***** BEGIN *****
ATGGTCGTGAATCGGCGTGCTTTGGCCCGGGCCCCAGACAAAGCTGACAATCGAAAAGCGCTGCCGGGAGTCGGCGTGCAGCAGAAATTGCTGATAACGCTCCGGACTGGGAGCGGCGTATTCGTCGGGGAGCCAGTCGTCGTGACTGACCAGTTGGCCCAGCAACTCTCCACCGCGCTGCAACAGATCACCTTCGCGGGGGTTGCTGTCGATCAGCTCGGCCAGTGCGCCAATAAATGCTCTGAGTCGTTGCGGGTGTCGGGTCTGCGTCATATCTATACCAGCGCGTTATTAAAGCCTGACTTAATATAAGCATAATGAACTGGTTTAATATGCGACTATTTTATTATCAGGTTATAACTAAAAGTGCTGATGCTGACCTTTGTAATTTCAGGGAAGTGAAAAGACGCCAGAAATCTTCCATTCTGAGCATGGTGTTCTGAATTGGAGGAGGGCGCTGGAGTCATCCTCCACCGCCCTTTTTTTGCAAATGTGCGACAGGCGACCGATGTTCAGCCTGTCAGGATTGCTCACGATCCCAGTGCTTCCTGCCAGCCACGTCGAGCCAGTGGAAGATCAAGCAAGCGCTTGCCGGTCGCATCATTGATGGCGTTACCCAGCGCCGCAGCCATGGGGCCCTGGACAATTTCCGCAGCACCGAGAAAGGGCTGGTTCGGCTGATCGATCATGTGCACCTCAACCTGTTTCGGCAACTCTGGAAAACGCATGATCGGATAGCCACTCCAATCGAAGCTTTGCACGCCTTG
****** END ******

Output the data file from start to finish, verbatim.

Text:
ATGGTCGTGAATCGGCGTGCTTTGGCCCGGGCCCCAGACAAAGCTGACAATCGAAAAGCGCTGCCGGGAGTCGGCGTGCAGCAGAAATTGCTGATAACGCTCCGGACTGGGAGCGGCGTATTCGTCGGGGAGCCAGTCGTCGTGACTGACCAGTTGGCCCAGCAACTCTCCACCGCGCTGCAACAGATCACCTTCGCGGGGGTTGCTGTCGATCAGCTCGGCCAGTGCGCCAATAAATGCTCTGAGTCGTTGCGGGTGTCGGGTCTGCGTCATATCTATACCAGCGCGTTATTAAAGCCTGACTTAATATAAGCATAATGAACTGGTTTAATATGCGACTATTTTATTATCAGGTTATAACTAAAAGTGCTGATGCTGACCTTTGTAATTTCAGGGAAGTGAAAAGACGCCAGAAATCTTCCATTCTGAGCATGGTGTTCTGAATTGGAGGAGGGCGCTGGAGTCATCCTCCACCGCCCTTTTTTTGCAAATGTGCGACAGGCGACCGATGTTCAGCCTGTCAGGATTGCTCACGATCCCAGTGCTTCCTGCCAGCCACGTCGAGCCAGTGGAAGATCAAGCAAGCGCTTGCCGGTCGCATCATTGATGGCGTTACCCAGCGCCGCAGCCATGGGGCCCTGGACAATTTCCGCAGCACCGAGAAAGGGCTGGTTCGGCTGATCGATCATGTGCACCTCAACCTGTTTCGGCAACTCTGGAAAACGCATGATCGGATAGCCACTCCAATCGAAGCTTTGCACGCCTTG